The 80+ minute performance was wrapped by a short selection from Alien: Resurrection, which actually wasn’t bad at all, given the predecessor’s quality. A definitely more tonal and easily enjoyable than everything else from the series. A bried 90 segment from Alien vs. Predator: Requiem closed the suite. A weakest element of this work, to be sure, but given that it ripped off so many scores from both franchises, it worked as some sort of coda to the whole thing.
During the 10 minute break Julie Taymor and Elliot signed some autographs. This time I had something to sign (the Frida CD), but, sadly, couldn’t get one. A bummer, but, ah well, at last I took pictures earlier on after one of the festival's seminars. Elliot is quite a funnt guy. And his wife, Julie Taymor, is also very articulate and intelligent woman. Glad that I could briefly meet them both!
Then the second part of the evening started, dedicated solely to Elliot Goldenthal’s works. It kicked off with a very lengthy (20-something minutes) suite from Interview with a Vampire. I’d say the covered all the highlights from the album. Libera Me, Madeleine's Lament, Escape to Paris. Santiago’s Waltz, Abduction and Absolution, Born to Darkness were all present. But we were also treated to such nice bits as harpsichord Lestat’s Recitative. The suite ended with tumultuous Louis’ Revenge, which, to my surprise, has been ended by the spectacular timpani solo from Othello (which ends Tarantella). It was identical. I wonder why he chose to do that?
The concert had been interrupted yet again and Julie Taymor came on stage to introduce music from the two films. The first one was from Titus. Victorius Titus opened this segment, but the opening of this cue was played with addition of brass on top of full chorus (instead of just a capella chorus as heard on the album). Unforunately, it muted the singers to the point you couldn’t hear them at certain points. Procession & Obsequis followed with all this ancient-sounding percussion and low male chanting. The suite, if I remember correctly, contained also Revenge Wheel, Arrows of the Gods, Crossroads, Vortex and wonderful finale. There might have been bits that I forgot about, most likely some quiet writing.
Then the intense mood changes completely and we were treated to a very small and romantic Mexican-influenced music from Frida, performed mostly by guitars and vocalists (with some occasional backing from the string section). This included two songs written by Goldenthal for the film. It is a very different work from anything presented this evening, but I welcomed it, as everything was so intense that we just needed a break.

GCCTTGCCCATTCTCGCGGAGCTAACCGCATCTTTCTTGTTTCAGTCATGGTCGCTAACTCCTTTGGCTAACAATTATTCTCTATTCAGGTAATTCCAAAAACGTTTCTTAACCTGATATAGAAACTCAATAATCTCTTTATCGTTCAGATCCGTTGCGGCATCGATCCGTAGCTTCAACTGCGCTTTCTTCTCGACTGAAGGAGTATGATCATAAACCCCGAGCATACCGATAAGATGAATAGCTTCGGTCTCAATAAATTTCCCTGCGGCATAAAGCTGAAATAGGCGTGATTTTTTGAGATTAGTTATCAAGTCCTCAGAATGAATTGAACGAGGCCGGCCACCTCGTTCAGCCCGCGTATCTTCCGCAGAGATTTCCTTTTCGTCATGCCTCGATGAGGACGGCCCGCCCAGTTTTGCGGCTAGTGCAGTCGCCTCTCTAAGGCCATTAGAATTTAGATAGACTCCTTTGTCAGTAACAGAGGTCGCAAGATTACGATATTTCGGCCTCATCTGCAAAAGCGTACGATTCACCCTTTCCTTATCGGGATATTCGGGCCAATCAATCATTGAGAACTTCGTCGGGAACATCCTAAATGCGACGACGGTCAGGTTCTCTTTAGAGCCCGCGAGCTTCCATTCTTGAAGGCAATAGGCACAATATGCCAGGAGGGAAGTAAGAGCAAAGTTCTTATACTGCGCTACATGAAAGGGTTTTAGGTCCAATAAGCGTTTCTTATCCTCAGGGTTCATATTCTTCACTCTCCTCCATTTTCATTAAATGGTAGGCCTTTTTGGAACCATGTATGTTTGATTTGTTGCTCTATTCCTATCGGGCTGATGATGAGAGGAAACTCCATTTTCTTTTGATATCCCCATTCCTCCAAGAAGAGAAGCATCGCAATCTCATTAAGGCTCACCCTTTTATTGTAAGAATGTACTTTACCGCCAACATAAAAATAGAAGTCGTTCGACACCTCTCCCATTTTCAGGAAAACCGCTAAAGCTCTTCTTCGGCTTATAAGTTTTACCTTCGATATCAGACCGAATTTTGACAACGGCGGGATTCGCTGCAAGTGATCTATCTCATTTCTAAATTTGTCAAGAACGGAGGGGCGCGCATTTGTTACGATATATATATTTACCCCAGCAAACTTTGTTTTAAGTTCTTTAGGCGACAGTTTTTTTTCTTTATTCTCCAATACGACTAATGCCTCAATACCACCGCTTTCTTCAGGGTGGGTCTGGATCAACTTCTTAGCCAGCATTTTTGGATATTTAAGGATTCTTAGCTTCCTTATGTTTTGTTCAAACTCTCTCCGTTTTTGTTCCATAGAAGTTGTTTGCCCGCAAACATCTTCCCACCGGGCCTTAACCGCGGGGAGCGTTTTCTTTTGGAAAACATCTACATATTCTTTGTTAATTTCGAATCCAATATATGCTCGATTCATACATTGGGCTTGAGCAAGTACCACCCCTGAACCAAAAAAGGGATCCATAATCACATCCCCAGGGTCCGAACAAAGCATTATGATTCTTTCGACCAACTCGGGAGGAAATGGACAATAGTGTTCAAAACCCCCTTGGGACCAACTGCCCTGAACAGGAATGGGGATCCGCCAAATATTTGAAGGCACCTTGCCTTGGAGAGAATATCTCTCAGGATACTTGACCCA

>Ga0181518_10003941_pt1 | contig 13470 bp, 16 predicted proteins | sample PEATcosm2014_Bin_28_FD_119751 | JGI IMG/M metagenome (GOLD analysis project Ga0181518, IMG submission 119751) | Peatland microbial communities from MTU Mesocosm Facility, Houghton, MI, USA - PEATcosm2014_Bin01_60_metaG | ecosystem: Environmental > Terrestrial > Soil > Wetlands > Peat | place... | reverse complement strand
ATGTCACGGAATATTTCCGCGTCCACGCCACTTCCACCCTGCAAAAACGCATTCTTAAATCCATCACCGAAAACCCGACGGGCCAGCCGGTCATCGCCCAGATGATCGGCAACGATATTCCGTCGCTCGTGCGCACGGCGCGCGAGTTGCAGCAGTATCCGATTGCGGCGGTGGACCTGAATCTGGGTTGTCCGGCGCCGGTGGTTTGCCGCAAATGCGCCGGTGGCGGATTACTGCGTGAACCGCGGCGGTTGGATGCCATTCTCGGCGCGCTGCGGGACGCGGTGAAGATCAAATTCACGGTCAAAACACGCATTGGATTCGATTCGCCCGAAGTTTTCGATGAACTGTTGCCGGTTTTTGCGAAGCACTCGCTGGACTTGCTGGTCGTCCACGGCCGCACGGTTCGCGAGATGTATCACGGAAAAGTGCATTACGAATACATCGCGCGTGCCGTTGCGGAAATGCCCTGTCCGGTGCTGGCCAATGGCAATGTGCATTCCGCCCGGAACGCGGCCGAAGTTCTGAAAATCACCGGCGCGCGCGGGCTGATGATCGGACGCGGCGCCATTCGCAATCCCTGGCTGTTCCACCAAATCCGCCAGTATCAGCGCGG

Similarly to A Biomechanical Symphony the concert ended with a small coda. It was a 3-4 minute section from Batman Forever, which consisted of Obligatory Car Chase, followed by an exceprt from Fledermausmarschmusik , containing the Batman march, which segued directly into March On rendition of the same theme. Of all scores I thought that was the weakest performance, mostly because of the brass. But probably had to do with the acoustics of the place, which was essentially a tinning plant. A strangely fitting location for this particular performance.
A special mention must go to Diego Navarro, who conducted all music this evening. His very enthusiastic (almost comical) direction really added some charm to the whole performance. It was a very challenging programme to play so kudos to Sinfonietta Cracovia for pulling it off as well as they did.
I would have liked the music from the other films as well (especially Michael Collins and more selections from Batman Forever), but, quite frankly, the concert showcased all that is great about Goldenthal's music. In fact I recently came to believe he's one of the true greats. The way he blends the worlds of classical, post-modern and pop is simply astounding.
One quibble: While the musicians were still playing a lot of people started to leave the place making quite a lot of noise. Maybe they thought they were attending a pop/rock summer festival or maybe they felt it was an end title music and it’s time to leave. I felt a bit embarrassed by this disrespectful behavior and regretted that I didn’t have that flame thrower from Aliens to teach others some manners.
Other than that I had a great time. Finally, I got tome for some sight-seeing as I visited Kraków only briefly before. A truly beautiful city with plenty to see. Recommended!
EDIT: Sorry if there are any mistakes. Can't say I read the all the above paragraphs. I just kind of typed it all in one go.
Posted 01 June 2012 - 09:34 PM
Ars superior est vita hominum.
"We pop out and come into the world and music is there. We didn't invent it - it's all organised in the atmosphere by divinity or whatever. It's a miracle." - John Williams-
I think music is a stream of some kind. It could be blood. It could be water. It could be ether. Whatever it is it seems to be a living, organic force that’s in motion, that serves humanity and is part of humanity and part of what describes us as humans. We sing, play, dance, all the things that we do. And there is a vibrant and great literature we have been given. ... As musicians, we join the stream. We swim in the stream with all the other millions of music makers. It’s a life force, a strong one, surrounding us and we are part of it. -John Williams-